After a brief stint as an efficiency engineer for Oakland, Calif., Mr. Sproul went to work in the university business office and rose to become controller. Fart of his job was to act as the institution's legislative lobbyist. When he was not persuading legislators to he kind, he was barnstorming the state to convince farmers that The university was spending their tax dollars well.
But Mr. Sproul had more difficulty with dissenting students and with the newspapers of William Randolph Hearst, which were quick to suspect “Communist influence” on the campuses. In the thirties. Mr. Sproul, while upholding the right of individual students to dissent, looked with less favor on organized groups. He opposed, for example, attempts to organize a chapter of the Gold Star Mothers of Future Wars, and he openly disliked student political groups.
‘Very Little Sympathy’
He cracked down in 1940 on a student movement against conscription. “For those who prefer to fiddle while Rome burns or to accelerate the pace of destruction by building bonfires, I shall have very little sympathy,” he asserted.
“Indeed, I may find it necessary to ask some of them to defer their enjoyment of an education at the state's expense until the life and prosperity of the state have been made secure again by their more patriotic fellows.”
Despite Mr. Sproul's vigorous administration, the Hearst press from time to time raised the cry of “Communist penetration” of the university. On at least cne occasion Mr. Sproul felt obliged to tour the state to dispel the criticism.
The most serious controversy of his presidency involved a 1949 order by the Regents that faculty members sign a special non‐Communist oath. This step, part of a nationwide response, to the cold war with the Soviet Union, aroused many teachers, who considered the oath an intrusion into academic freedom.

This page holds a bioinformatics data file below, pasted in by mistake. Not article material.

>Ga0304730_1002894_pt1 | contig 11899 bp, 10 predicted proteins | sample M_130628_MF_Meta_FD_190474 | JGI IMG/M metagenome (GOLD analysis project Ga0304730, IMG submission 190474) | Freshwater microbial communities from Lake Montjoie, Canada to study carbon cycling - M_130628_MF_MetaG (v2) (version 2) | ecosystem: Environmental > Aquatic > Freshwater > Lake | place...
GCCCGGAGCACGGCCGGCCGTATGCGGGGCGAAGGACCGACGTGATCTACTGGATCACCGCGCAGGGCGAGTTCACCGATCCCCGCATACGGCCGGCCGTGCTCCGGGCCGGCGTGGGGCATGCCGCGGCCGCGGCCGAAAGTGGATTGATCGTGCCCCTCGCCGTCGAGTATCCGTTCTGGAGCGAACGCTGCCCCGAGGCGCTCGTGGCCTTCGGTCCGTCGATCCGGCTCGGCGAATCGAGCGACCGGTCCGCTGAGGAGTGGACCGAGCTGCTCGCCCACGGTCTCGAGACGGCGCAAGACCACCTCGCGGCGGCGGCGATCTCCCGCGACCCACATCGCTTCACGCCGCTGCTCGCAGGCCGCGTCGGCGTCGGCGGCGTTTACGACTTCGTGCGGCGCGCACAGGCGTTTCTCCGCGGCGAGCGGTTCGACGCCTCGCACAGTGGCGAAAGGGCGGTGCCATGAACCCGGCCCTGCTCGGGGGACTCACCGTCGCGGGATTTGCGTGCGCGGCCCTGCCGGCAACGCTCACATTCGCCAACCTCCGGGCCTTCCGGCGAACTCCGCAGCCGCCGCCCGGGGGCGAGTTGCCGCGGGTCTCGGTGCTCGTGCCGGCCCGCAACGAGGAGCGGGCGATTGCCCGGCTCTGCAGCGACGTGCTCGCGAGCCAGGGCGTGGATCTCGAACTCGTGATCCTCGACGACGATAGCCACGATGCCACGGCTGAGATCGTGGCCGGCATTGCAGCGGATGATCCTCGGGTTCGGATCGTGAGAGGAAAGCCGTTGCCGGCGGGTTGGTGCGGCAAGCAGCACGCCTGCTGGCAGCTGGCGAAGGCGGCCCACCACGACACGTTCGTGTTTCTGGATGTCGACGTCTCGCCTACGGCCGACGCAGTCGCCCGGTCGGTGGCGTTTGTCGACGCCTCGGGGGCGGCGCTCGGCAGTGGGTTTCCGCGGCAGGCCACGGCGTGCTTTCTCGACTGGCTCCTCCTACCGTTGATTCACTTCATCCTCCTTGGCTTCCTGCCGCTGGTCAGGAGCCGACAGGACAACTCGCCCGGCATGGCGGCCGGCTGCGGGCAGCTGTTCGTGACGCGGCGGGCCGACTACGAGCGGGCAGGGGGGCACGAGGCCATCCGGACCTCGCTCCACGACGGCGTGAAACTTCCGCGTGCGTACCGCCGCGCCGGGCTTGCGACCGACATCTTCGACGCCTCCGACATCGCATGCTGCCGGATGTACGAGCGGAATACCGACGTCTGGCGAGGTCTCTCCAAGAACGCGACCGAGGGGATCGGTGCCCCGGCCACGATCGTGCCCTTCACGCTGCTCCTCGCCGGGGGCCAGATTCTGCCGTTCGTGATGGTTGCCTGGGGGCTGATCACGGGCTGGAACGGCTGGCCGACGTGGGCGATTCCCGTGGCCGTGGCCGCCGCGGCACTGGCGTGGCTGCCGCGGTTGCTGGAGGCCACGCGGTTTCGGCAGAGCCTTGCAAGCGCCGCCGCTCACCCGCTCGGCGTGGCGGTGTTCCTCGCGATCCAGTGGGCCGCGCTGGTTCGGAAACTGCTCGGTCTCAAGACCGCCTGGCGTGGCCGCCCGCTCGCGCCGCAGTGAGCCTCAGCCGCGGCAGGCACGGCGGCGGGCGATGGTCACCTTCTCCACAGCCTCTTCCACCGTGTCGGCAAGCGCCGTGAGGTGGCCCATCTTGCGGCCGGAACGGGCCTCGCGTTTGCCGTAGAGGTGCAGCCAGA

In the year‐long, skirmishing, Mr. Sproul, while not agreeing with the hardliners among the Regents, was not unstinting in his support of the faculty, according to “The Year of the Oath,” an account of the affair by several California professors. Ultimately, 40 professors were discharged for refusing to sign the oath; but their jobs were restored in 1956, when the courts ruled the oath unconstitutional.
Several years later, in 1954, it was charged that the university maintained a “thought policeman” who checked on the opinions and associations of faculty members, in addition to investigating teachers engaged in classified Government re search. Mr. Sproul disavowed the actions of the security specialist, a former agent of the Federal Bureau of Investigation.
Despite these controversies, Mr. Sproul retired in 1958 with accolades. “Throughout his career,” a university biographer wrote, “President Sproul managed to hold the allegiance of the majority of the people who counted, within and without the university.”
In retirement Mr. Sproul and his wife, the former Ida Wittschen, moved from the president's 12‐room stone mansion overlooking the Berkeley campus to a smaller house in the hills above the school. He turned from education to conservation—an old interest—and was active in the Save the Redwoods League and the East Bay Regional Park District. He also served on the National Park Advisory Board.
He kept an office, as president emeritus, and during the Free Speech Movement at Berkeley in 1967 he contributed one of the few notes of humor in an otherwise grim confrontation.
There was a report that student demonstrators had broken into his Sproul Hall office and had scattered his papers. “Nonsense,” he told a reporter. “Nobody messed up my office. It always looks that way.”
Besides his wife and brother, Mr. Sproul leaves three children, Robert Jr., Marion Vernon L. Goldin, and John A. Sproul and 11 grandchildren.
A funeral service, scheduled today, will be private.